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Catholic schools outside contract affected by the law against “separatism”

Among other measures against “separatism”, the bill reinforcing republican principles, expected in the Council of Ministers on Wednesday, December 9, was to prohibit, with some exceptions, home education and more strictly supervise the out of contract. With a flagship provision: the possibility of administratively closing an establishment out of contract with serious and repeated breaches.

While this provision implicitly targets certain Muslim establishments, all of the 1,700 schools outside the contract are in fact concerned, in particular the 500 Catholic schools (they alone represent half of the number outside the confessional contract).

→ EXPLANATION: Separatism, what the law will change

The law is greeted with caution in the Catholic world, including Catholic education. The latter mainly favors the contract of association with the State (1), but considers that freedom of education rests on a balance to be preserved. “We have always stood for freedom of education and sf establishments want to register for non-contract, it is their freedom ”, recalls its secretary general Philippe Delorme, who details: “The notion of a Catholic school outside the contract covers a little all religious sensibilities. From the schools of the Fraternity of Saint Pius X, which do not seek to be closer to us, to small establishments founded locally by a group of parents, with teaching skills which may vary. “

Closeness and daily prayer

Thus, the establishment outside the Saint-Jean Bosco contract, opened in September in Bihorel (Seine-Maritime), only accommodates a dozen students, divided into two classes (nursery school in one, CP and CE1 in the other). “We wanted a local primary school, between students, between parents, between teachers, a structure that offers good monitoring of schooling”, recalls Marie-Dominique Crousillac, the director, who educates two of her three children there.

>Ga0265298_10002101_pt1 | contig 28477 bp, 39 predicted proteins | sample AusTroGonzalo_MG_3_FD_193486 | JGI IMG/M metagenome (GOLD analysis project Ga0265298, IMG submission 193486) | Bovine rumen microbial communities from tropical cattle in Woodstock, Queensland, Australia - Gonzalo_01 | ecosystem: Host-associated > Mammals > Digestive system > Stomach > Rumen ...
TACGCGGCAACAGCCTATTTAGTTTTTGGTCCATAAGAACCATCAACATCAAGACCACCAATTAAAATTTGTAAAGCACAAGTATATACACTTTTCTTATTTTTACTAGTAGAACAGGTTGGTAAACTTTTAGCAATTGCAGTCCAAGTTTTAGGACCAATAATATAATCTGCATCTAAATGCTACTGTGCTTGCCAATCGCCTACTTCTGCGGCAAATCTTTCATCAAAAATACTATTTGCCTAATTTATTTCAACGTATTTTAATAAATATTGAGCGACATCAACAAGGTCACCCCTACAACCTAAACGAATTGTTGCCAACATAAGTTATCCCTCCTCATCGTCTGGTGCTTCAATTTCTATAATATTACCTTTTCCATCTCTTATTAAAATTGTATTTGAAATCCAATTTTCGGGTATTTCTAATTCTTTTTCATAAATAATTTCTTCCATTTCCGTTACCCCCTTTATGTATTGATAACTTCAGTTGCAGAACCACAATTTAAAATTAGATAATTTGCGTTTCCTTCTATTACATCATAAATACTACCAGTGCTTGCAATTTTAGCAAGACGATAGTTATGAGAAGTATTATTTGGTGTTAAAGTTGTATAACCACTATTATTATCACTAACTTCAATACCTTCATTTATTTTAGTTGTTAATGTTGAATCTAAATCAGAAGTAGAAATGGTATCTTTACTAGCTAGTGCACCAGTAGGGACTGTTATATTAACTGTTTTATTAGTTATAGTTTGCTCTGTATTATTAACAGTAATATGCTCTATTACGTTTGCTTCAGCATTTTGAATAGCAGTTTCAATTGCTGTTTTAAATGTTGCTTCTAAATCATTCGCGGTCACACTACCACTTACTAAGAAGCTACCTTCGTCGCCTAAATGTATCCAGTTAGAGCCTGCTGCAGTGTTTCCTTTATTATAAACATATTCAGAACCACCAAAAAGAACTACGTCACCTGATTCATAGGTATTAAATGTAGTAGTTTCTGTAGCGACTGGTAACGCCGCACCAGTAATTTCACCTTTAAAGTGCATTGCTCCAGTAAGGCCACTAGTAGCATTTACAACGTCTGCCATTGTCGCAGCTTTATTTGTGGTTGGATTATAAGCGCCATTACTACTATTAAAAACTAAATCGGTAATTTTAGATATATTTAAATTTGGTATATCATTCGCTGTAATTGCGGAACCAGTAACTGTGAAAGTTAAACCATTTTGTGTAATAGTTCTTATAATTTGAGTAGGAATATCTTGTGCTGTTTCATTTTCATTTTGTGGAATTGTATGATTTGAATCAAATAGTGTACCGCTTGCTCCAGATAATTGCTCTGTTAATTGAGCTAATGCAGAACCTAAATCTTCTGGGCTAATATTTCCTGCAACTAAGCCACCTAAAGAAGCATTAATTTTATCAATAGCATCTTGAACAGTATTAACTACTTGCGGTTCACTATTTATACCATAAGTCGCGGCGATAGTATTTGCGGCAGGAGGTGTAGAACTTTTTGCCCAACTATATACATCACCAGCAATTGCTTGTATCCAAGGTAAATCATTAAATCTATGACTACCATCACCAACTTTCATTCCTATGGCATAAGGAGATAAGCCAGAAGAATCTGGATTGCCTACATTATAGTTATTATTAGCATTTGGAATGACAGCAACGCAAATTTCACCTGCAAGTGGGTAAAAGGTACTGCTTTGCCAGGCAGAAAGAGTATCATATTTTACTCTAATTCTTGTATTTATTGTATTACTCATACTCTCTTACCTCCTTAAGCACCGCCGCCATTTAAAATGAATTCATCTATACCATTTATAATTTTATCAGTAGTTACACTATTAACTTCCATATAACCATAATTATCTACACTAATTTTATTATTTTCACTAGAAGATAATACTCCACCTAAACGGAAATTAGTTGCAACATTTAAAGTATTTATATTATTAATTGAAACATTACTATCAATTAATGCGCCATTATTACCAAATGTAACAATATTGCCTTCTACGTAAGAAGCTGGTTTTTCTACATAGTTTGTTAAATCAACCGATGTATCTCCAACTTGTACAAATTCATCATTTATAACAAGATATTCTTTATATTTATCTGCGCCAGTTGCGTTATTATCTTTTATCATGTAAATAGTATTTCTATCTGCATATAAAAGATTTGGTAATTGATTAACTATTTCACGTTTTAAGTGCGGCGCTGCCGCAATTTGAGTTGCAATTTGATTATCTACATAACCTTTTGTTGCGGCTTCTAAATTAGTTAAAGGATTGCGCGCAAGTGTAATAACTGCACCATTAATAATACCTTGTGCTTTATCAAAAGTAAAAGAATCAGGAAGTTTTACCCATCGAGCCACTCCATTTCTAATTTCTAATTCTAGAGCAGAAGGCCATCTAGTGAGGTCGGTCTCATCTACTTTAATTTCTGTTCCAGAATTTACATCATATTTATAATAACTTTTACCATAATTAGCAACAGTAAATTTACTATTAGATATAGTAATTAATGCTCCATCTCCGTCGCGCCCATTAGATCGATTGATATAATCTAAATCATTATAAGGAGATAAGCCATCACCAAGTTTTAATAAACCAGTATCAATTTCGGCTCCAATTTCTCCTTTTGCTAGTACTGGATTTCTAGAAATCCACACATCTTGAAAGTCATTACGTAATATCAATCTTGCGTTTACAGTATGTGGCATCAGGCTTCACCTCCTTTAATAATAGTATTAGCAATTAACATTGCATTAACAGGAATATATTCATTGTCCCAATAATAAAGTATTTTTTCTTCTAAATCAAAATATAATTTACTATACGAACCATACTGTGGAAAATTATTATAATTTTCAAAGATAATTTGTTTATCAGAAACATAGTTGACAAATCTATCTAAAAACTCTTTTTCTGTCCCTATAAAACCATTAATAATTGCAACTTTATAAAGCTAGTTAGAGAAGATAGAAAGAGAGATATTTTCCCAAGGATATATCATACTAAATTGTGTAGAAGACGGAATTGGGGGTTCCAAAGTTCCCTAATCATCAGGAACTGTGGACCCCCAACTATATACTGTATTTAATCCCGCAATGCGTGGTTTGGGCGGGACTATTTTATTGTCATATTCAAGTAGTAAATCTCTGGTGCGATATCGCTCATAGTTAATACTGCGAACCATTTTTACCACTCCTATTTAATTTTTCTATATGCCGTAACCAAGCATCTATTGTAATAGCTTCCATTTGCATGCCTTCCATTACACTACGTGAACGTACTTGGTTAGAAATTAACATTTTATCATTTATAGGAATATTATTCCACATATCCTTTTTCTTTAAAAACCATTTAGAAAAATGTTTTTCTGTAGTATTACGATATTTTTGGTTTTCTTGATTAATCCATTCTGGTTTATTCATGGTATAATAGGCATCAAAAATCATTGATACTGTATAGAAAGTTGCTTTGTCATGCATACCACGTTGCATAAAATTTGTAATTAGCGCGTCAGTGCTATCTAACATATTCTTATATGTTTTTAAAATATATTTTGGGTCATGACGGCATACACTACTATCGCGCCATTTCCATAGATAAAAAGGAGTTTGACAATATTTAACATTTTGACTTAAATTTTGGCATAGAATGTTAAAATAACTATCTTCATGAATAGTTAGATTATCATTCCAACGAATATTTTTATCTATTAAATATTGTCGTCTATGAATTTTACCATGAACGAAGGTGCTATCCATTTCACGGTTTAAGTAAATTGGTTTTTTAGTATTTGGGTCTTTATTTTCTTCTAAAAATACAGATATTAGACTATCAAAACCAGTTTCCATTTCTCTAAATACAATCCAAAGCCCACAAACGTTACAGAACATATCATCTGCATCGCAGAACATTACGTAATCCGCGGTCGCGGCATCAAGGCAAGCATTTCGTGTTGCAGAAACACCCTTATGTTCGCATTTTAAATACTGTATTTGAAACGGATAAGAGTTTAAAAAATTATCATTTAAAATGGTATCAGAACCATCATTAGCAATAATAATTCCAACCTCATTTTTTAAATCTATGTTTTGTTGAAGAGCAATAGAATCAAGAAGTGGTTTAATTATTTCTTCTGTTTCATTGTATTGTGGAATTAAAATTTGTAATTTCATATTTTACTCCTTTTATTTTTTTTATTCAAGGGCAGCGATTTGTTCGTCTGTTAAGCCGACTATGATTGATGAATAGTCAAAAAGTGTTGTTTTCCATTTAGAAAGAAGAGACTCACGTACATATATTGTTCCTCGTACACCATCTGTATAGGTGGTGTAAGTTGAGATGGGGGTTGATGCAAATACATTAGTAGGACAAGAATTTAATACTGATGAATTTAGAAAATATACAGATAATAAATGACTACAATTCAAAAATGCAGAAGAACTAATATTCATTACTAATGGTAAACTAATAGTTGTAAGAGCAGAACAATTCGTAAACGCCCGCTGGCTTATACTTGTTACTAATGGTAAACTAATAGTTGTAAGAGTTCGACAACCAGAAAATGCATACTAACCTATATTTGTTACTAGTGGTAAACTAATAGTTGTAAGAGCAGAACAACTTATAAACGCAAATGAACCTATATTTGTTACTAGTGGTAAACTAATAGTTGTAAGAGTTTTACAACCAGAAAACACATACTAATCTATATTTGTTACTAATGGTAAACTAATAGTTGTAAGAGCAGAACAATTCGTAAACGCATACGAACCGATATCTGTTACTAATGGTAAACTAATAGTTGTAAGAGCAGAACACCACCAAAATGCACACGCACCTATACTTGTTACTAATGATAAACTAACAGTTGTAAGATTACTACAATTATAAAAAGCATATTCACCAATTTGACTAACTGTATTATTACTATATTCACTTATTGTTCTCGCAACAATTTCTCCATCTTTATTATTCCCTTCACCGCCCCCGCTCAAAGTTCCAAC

→ READ. Homeschooling, will the government backtrack?

Holder of a master’s degree in modern letters, she had taught before putting her career on hold. His school does not claim a particular teaching method but does personal prayer “A general attitude”. “Here, we pray every day with the children”, she says. School “Was created on the initiative of Catholic families”, but it does not ask to be recognized as such: “This would mean that I am commissioned by the bishop, which is not the primary object of our approach. “

Ecclesial recognition in small steps

For Philippe Delorme, Catholic education must question itself on what pushes parents to create their own school or to entrust their children to establishments without contract. “Does this mean that they cannot find what they are looking for in us? Are they afraid of social, educational, cultural diversity? Are they looking for a relationship? Greater pedagogical autonomy? Smaller staff? A more assertive religious practice?, he lists. Our vocation lies in welcoming everyone, without distinction, including children from committed and practicing families, whom we must not forget. “

Professor in education sciences, Bruno Poucet believes that Catholic schools outside contract are generally “Closer to the traditionalist movement, without necessarily being in the fundamentals”. However, some are not “Not far from falling into separatism”, he explains, evoking “The choice of different textbooks, the wearing of a uniform, a separation between boys and girls, a desire to live apart, often in the countryside, to prevent people’s minds from being polluted by society, in a logic of ghettoization”.

This “Inter-self risk”, as he himself names it, the Bishop of Fréjus-Toulon Mgr Dominique Rey is fully aware of this. But, like other members of the episcopate, he calls for “Welcome with discernment a movement driven by true creativity”. This recognition will benefit or will soon benefit from three schools in his diocese: one in Draguignan, created on the initiative of the Dominican Sisters of the Holy Spirit, another in Cannet, carried by the Institute of the Incarnate Word and a last one in La Valette, a parish school with classical pedagogy.


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